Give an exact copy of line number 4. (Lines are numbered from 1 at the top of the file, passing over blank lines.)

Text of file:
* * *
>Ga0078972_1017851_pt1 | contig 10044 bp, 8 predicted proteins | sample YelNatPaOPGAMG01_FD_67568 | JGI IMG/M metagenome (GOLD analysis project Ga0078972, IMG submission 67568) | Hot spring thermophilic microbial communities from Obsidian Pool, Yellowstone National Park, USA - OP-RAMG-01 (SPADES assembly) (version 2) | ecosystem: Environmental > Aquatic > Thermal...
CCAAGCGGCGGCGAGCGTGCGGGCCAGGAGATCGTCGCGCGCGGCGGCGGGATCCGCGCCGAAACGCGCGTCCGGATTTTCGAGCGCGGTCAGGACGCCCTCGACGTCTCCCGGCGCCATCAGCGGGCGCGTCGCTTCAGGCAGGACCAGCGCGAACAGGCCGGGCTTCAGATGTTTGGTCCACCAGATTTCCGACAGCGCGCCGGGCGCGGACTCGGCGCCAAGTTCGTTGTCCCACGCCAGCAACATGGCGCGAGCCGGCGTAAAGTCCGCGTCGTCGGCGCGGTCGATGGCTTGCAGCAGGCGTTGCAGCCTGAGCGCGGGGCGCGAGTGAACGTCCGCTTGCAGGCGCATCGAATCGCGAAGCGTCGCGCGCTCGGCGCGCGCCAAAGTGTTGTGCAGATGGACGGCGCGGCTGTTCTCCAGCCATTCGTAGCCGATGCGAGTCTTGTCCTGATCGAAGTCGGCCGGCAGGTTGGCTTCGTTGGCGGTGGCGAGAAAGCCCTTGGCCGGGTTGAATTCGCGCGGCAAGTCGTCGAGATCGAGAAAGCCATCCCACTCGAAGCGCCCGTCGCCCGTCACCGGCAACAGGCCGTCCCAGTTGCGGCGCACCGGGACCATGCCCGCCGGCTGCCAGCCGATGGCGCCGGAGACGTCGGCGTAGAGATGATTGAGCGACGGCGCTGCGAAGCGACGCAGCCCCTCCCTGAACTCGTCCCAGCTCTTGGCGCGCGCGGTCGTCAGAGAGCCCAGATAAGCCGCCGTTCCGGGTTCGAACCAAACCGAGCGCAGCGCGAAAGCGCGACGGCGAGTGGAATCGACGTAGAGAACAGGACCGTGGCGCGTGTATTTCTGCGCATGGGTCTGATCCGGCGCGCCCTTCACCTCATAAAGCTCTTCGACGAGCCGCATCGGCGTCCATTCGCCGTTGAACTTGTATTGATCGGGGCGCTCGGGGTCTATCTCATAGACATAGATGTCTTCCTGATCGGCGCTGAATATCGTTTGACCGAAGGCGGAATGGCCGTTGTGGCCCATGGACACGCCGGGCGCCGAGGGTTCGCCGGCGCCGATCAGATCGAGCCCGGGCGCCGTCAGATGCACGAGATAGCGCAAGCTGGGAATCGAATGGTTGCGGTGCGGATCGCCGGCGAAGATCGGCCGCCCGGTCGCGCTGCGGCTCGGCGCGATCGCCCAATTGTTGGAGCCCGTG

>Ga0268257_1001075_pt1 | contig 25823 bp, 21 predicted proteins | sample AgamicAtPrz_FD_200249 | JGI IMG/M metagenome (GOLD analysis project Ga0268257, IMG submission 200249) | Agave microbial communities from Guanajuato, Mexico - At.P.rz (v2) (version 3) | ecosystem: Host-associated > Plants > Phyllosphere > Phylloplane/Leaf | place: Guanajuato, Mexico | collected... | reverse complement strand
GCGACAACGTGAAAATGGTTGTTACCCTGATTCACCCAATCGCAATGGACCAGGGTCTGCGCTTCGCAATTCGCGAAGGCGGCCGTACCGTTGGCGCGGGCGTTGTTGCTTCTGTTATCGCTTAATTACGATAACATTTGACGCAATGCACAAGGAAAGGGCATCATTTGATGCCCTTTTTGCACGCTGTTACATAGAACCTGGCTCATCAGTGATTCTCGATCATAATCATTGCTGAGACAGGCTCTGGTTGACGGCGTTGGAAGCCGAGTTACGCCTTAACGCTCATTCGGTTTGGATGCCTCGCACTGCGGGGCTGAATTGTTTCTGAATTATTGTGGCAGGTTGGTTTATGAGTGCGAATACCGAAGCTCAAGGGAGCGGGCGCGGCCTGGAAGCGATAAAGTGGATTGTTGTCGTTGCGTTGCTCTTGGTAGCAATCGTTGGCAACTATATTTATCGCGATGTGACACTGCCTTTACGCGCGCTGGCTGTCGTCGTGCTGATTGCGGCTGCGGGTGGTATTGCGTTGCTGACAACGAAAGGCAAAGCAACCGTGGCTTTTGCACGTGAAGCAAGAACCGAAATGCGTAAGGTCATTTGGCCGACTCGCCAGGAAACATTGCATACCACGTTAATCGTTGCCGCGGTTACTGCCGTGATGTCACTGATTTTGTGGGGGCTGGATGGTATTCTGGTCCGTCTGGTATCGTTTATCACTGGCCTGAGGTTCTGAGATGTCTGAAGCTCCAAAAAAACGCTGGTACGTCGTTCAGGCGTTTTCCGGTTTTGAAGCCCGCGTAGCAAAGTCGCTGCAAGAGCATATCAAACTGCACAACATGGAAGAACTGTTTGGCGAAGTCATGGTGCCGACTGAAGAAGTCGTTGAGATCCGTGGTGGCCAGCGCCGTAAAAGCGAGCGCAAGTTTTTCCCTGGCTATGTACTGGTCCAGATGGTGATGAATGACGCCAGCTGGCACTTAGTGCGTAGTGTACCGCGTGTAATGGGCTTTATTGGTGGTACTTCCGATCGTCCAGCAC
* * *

GCGACAACGTGAAAATGGTTGTTACCCTGATTCACCCAATCGCAATGGACCAGGGTCTGCGCTTCGCAATTCGCGAAGGCGGCCGTACCGTTGGCGCGGGCGTTGTTGCTTCTGTTATCGCTTAATTACGATAACATTTGACGCAATGCACAAGGAAAGGGCATCATTTGATGCCCTTTTTGCACGCTGTTACATAGAACCTGGCTCATCAGTGATTCTCGATCATAATCATTGCTGAGACAGGCTCTGGTTGACGGCGTTGGAAGCCGAGTTACGCCTTAACGCTCATTCGGTTTGGATGCCTCGCACTGCGGGGCTGAATTGTTTCTGAATTATTGTGGCAGGTTGGTTTATGAGTGCGAATACCGAAGCTCAAGGGAGCGGGCGCGGCCTGGAAGCGATAAAGTGGATTGTTGTCGTTGCGTTGCTCTTGGTAGCAATCGTTGGCAACTATATTTATCGCGATGTGACACTGCCTTTACGCGCGCTGGCTGTCGTCGTGCTGATTGCGGCTGCGGGTGGTATTGCGTTGCTGACAACGAAAGGCAAAGCAACCGTGGCTTTTGCACGTGAAGCAAGAACCGAAATGCGTAAGGTCATTTGGCCGACTCGCCAGGAAACATTGCATACCACGTTAATCGTTGCCGCGGTTACTGCCGTGATGTCACTGATTTTGTGGGGGCTGGATGGTATTCTGGTCCGTCTGGTATCGTTTATCACTGGCCTGAGGTTCTGAGATGTCTGAAGCTCCAAAAAAACGCTGGTACGTCGTTCAGGCGTTTTCCGGTTTTGAAGCCCGCGTAGCAAAGTCGCTGCAAGAGCATATCAAACTGCACAACATGGAAGAACTGTTTGGCGAAGTCATGGTGCCGACTGAAGAAGTCGTTGAGATCCGTGGTGGCCAGCGCCGTAAAAGCGAGCGCAAGTTTTTCCCTGGCTATGTACTGGTCCAGATGGTGATGAATGACGCCAGCTGGCACTTAGTGCGTAGTGTACCGCGTGTAATGGGCTTTATTGGTGGTACTTCCGATCGTCCAGCAC